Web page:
abstract = "Background. Rupture of ulnar collateral ligament of the thumb (UCL) represents a frequent injury of the hand. Surgical repair is considered the gold standard but postoperative immobilization causes partial stiffness in a percentage of cases. Aim. The aim of this paper was to assess the effectiveness of a postoperative functional hand-based splint for the thumb which allows immediate postoperative motion. Design. Randomized prospective clinical trial. Setting. The study was carried out at the Orthopedics and Hand Surgery Unit of The Catholic University School of Medicine, Rome, Italy. Population. Thirty consecutive patients, with a diagnosis of acute complete tear of the UCL, were selected to be treated surgically (predominantly men, mean age 39). Cases presenting associated injuries were not included. Methods. Patients were randomized postoperatively into 2 groups of 15 (one using the new splint and the other using a standard spica splint). After four weeks of splinting, clinical outpatient evaluations were carried on (at one, two, six, twelve months) on both groups to evaluate: joint stability; pain; pinch strength; range of motion; time lost from work; sessions of physiotherapy. Results. Immediate postoperative motion of the operated joint produced faster and better functional results. No cases of recurrence were recorded. Conclusions. Surgical repair, combined with active metacarpophalangeal motion allowed by the new functional splint, was effective, safe and well tolerated. Clinical rehabilitation impact. Enhancing the pa tients' function and reducing the time of functional recovery, the reported treatment presents potential advantages in the management of this frequent acute hand injury.",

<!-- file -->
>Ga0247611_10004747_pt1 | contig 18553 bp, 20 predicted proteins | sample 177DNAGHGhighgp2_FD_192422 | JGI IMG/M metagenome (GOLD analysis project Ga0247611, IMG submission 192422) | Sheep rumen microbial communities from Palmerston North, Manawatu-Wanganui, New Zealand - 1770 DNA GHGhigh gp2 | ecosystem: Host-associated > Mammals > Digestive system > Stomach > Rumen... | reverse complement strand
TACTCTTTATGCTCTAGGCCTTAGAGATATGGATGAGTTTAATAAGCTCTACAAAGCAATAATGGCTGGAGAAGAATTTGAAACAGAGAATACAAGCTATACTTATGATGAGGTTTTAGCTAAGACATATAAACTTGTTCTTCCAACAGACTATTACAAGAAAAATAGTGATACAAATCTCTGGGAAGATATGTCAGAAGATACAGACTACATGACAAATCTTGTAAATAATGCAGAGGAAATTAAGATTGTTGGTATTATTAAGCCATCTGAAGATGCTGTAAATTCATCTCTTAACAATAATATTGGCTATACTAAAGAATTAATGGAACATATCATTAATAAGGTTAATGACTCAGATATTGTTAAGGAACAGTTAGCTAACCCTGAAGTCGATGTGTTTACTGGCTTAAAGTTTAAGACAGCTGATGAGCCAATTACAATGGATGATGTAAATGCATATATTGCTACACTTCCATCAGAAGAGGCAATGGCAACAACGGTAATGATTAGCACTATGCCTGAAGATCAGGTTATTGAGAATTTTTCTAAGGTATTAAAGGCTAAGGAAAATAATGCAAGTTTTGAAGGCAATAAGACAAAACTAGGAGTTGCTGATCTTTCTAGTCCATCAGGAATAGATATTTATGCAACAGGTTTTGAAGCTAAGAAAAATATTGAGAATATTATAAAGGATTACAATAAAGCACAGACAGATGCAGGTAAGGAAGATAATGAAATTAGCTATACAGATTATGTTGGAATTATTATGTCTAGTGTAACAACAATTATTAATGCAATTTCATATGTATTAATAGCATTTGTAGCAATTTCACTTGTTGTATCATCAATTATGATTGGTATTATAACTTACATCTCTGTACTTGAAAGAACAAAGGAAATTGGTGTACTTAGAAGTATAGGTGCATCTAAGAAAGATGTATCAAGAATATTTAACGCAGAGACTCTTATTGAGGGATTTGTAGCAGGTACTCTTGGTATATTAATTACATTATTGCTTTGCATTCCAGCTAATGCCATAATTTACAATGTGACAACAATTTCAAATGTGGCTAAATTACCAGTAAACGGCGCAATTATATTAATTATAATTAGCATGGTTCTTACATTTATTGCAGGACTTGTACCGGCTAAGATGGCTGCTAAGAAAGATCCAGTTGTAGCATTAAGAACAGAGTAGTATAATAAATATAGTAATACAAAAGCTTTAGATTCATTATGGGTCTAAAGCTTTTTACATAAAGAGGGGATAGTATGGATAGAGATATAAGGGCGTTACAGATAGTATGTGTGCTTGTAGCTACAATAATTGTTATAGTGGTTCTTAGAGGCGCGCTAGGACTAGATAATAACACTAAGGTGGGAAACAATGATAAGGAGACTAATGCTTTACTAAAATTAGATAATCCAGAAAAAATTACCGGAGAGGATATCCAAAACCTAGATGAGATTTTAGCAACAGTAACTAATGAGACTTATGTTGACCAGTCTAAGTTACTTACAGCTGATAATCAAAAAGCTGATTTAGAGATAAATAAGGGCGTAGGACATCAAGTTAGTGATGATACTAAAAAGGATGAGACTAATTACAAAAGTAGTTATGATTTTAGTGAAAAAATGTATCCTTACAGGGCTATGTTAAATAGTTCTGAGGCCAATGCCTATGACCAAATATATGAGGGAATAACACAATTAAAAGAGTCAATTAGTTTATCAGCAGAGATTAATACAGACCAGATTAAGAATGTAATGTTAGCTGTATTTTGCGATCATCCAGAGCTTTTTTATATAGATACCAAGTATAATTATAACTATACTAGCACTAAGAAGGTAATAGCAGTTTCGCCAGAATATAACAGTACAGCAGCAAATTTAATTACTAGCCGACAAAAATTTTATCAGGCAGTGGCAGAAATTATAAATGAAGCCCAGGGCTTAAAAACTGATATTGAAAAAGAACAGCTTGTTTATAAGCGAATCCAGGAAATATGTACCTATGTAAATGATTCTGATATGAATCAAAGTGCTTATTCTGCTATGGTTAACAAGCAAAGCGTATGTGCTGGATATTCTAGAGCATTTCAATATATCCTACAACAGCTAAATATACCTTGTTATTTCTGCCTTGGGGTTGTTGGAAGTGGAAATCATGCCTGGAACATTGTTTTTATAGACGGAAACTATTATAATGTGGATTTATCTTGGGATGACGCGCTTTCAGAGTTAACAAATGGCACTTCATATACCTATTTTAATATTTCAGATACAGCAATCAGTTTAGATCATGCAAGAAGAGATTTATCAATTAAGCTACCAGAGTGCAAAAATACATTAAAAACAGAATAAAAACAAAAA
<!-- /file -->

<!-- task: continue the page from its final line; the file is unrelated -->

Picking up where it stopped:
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A modified spica-splint in postoperative early-motion management of skier's thumb lesion : A randomized clinical trial. / Rocchi, L.; Merolli, Antonio; Morini, A.; Monteleone, G.; Foti, C.

In: European Journal of Physical and Rehabilitation Medicine, Vol. 50, No. 1, 01.01.2014, p. 49-57.

Research output: Contribution to journalArticle

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T2 - A randomized clinical trial

AU - Rocchi, L.

AU - Merolli, Antonio

AU - Morini, A.

AU - Monteleone, G.

AU - Foti, C.

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N2 - Background. Rupture of ulnar collateral ligament of the thumb (UCL) represents a frequent injury of the hand. Surgical repair is considered the gold standard but postoperative immobilization causes partial stiffness in a percentage of cases. Aim. The aim of this paper was to assess the effectiveness of a postoperative functional hand-based splint for the thumb which allows immediate postoperative motion. Design. Randomized prospective clinical trial. Setting. The study was carried out at the Orthopedics and Hand Surgery Unit of The Catholic University School of Medicine, Rome, Italy. Population. Thirty consecutive patients, with a diagnosis of acute complete tear of the UCL, were selected to be treated surgically (predominantly men, mean age 39). Cases presenting associated injuries were not included. Methods. Patients were randomized postoperatively into 2 groups of 15 (one using the new splint and the other using a standard spica splint). After four weeks of splinting, clinical outpatient evaluations were carried on (at one, two, six, twelve months) on both groups to evaluate: joint stability; pain; pinch strength; range of motion; time lost from work; sessions of physiotherapy. Results. Immediate postoperative motion of the operated joint produced faster and better functional results. No cases of recurrence were recorded. Conclusions. Surgical repair, combined with active metacarpophalangeal motion allowed by the new functional splint, was effective, safe and well tolerated. Clinical rehabilitation impact. Enhancing the pa tients' function and reducing the time of functional recovery, the reported treatment presents potential advantages in the management of this frequent acute hand injury.